As to the noninfringed patent, the record supported the ITC’s determination that the accused products “infer[red]” information about a subsystem’s operation, which was different from the claim’s requirement of “detect[ing]” such operation.[737]

C.  Indirect Infringement

In Lifetime Industries, Inc. v. Trim-Lok, Inc.,[738] the Federal Circuit clarified the application of Ashcroft v. Iqbal[739] and Bell Atlantic Corp. v. Twombly[740] to indirect infringement, reversing the district court’s dismissal of a patent infringement complaint.[741]  The Federal Circuit determined that the district court erred in concluding that Lifetime had failed to adequately state claims for direct and indirect patent infringement.[742]  Lifetime’s patent related to a two-part seal for mobile living quarters that extends from the side of an RV.[743]  The claims required both the seal and the RV.[744]  As to direct infringement, Lifetime’s second amended complaint met pleading standards set forth in Iqbal and Twombly.[745]  Although Trim-Lok only manufactures seals and not RVs, it was plausible that Trim-Lok had installed a seal onto an RV at some point so as to reach the claimed invention.[746]  The Federal Circuit rejected Trim-Lok’s argument that Lifetime’s complaint lacked sufficient detail in its allegation, noting that the complaint identified where, when, by whom, and why the infringement occurred.[747]  As to indirect infringement, the Iqbal/Twombly standard was also met.[748]  For inducement, Lifetime adequately pleaded that Trim-Lok had knowledge of the patent before directing the installation of the seal in question on an RV, thus supporting its allegations as to intent.[749]  For contributory infringement, Lifetime adequately pleaded knowledge of both the patent and the infringement, which was all that was required.[750]  The Federal Circuit also approved Trim-Lok’s pleading in the alternative as to whether the employees who installed the seals were Trim-Lok employees (in which case Trim-Lok would face direct infringement liability) or non-employees (in which case it would face indirect infringement liability).[751]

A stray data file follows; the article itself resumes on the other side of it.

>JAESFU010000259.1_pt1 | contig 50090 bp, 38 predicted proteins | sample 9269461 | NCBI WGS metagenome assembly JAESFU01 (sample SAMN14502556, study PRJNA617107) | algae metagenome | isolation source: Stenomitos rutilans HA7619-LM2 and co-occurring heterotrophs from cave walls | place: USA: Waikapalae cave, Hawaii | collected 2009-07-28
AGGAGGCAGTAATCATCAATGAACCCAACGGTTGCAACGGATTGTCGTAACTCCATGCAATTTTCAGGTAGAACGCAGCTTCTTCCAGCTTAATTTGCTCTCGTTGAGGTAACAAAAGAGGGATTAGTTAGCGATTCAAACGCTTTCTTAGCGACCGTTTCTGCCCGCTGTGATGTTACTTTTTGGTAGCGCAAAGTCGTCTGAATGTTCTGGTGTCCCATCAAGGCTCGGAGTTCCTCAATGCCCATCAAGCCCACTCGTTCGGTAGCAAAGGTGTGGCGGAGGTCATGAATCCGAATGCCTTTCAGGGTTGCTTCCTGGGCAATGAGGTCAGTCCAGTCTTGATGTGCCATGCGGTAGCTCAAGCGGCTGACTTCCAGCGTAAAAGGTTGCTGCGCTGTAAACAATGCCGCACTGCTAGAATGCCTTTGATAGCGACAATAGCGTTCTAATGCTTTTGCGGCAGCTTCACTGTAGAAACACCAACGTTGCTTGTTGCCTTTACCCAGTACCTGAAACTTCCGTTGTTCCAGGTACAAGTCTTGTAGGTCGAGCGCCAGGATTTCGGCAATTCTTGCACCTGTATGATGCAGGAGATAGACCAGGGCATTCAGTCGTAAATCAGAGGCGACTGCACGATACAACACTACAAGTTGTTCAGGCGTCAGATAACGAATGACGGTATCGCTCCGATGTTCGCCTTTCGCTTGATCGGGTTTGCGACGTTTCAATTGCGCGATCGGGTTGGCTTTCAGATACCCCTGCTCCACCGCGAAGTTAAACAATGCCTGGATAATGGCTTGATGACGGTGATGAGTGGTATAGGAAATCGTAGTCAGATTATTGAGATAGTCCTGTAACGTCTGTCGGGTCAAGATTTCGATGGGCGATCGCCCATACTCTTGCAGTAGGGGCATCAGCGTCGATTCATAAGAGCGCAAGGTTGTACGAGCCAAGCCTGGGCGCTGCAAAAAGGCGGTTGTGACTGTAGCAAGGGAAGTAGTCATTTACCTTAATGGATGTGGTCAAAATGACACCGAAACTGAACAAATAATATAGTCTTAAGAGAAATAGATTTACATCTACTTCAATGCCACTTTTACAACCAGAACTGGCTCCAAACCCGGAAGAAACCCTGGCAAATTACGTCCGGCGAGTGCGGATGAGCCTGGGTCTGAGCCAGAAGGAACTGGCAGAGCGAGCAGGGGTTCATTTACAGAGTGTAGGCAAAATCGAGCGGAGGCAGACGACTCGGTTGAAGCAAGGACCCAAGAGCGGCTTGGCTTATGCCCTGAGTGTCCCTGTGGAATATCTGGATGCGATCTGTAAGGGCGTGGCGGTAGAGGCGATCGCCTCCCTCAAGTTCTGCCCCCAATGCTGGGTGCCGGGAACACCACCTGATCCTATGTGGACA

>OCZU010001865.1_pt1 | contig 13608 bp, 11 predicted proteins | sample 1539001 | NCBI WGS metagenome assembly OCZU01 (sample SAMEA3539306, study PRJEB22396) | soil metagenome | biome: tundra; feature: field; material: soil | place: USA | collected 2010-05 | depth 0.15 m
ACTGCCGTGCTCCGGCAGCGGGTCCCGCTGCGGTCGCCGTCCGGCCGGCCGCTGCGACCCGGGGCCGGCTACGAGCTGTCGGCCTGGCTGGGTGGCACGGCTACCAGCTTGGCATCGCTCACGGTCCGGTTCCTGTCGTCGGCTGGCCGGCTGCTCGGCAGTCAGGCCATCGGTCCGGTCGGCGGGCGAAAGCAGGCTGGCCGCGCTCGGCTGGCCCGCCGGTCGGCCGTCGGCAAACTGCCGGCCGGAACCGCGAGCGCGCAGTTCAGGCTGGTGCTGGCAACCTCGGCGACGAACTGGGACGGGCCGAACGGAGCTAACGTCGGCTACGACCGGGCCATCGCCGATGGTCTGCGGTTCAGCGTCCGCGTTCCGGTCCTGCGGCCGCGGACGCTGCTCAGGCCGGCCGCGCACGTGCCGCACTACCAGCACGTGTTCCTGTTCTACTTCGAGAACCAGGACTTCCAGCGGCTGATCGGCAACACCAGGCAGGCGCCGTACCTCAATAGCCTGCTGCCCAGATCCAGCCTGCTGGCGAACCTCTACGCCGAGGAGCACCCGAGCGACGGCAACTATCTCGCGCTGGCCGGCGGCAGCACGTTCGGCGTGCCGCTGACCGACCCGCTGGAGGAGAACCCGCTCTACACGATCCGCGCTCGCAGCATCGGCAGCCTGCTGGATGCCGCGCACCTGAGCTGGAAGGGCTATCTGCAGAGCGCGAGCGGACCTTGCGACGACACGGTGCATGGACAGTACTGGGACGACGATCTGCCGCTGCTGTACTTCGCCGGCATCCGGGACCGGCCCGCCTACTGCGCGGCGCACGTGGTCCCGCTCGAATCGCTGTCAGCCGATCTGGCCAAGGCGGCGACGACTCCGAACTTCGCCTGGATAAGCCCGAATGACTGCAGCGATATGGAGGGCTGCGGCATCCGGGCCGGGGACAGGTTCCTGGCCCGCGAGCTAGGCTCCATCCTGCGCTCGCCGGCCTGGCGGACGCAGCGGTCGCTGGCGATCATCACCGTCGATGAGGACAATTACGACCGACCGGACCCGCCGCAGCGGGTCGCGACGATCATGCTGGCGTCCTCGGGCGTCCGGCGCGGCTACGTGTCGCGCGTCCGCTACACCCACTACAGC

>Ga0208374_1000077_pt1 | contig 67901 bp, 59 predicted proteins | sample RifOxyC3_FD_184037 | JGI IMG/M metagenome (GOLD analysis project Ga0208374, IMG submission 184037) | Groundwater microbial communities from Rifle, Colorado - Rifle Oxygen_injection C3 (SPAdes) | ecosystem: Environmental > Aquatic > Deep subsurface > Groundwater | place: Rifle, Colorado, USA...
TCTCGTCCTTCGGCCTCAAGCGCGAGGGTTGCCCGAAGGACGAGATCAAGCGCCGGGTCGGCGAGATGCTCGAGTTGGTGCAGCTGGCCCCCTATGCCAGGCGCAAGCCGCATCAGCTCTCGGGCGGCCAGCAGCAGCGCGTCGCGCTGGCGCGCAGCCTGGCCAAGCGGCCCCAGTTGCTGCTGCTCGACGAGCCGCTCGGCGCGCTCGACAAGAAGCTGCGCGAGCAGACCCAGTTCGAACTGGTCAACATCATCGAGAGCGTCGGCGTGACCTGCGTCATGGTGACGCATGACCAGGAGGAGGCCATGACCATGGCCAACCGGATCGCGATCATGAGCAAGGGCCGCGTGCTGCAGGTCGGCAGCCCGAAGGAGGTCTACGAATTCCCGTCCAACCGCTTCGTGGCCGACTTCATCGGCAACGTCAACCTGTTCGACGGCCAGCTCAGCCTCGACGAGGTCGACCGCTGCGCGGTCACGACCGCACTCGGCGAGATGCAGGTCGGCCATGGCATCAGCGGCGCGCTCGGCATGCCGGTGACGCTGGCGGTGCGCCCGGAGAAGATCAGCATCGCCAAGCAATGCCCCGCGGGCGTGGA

V.  Remedies

A.  Damages

The Federal Circuit continued to clarify the mechanics for proving damages and for requiring a higher showing of willfulness when awarding enhanced damages.  In Prism Technologies LLC v. Sprint Spectrum L.P.,[752] the Federal Circuit affirmed judgment of infringement and $30 million damages award finding no error in leveraging cost-avoidance evidence for a reasonable royalty computation.[753]  The Federal Circuit determined that the district court did not err in denying Sprint’s motion for a new trial.[754]  The Federal Circuit also held that a new trial was not warranted because Prism’s expert gave testimony suggesting that certain Sprint networks were an “Internet Protocol network” (a term whose details Sprint was contesting).[755]  The Federal Circuit rejected Sprint’s argument that the district court failed to resolve a dispute between the parties as to what “Internet Protocol network” required.  In fact, to the contrary, the order denying Sprint’s motion to exclude the testimony resolved the issue in Prism’s favor.[756]  The Federal Circuit also rejected Sprint’s additional argument for a new trial.[757]  Sprint argued that Prism’s expert referred to a path “through” the accused network—as opposed to the path “to access” the network—which is what the claim, as interpreted, required.[758]

Second, the Federal Circuit affirmed the district court’s discretion in admitting evidence of Prism’s recent settlement, which was negotiated just before closing arguments in separate litigation, with AT&T.[759]  The Federal Circuit considered the weighing of probativeness versus prejudice that the Federal Rules of Evidence (FRE) 403 applies, noting that there is no “per se” rule when it comes to admissibility of such licenses.[760]  It further noted that the AT&T settlement included the patents asserted against Sprint (though the settlement included other patents), and that Prism had tendered evidence apportioning the agreement’s value to the asserted patents.[761]  It also noted that the AT&T settlement was entered “not just after all discovery was complete, but after the entire trial was finished, except for closing arguments and jury deliberations.”[762]  Sprint also attempted to urge a “categorical legal rule barring admission of a patentee’s licenses entered into in settlement of infringement litigation,” but the Federal Circuit concluded that because Sprint failed to preserve those arguments, they were waived.[763]  The Federal Circuit went on to express skepticism about such a rule, both under applicable Supreme Court precedent and FRE 408.[764]  Third, contrary to Sprint’s arguments, the Federal Circuit found that the district court did not fail to consider Sprint’s allegations of legal error in weighing the motion for a new trial.[765]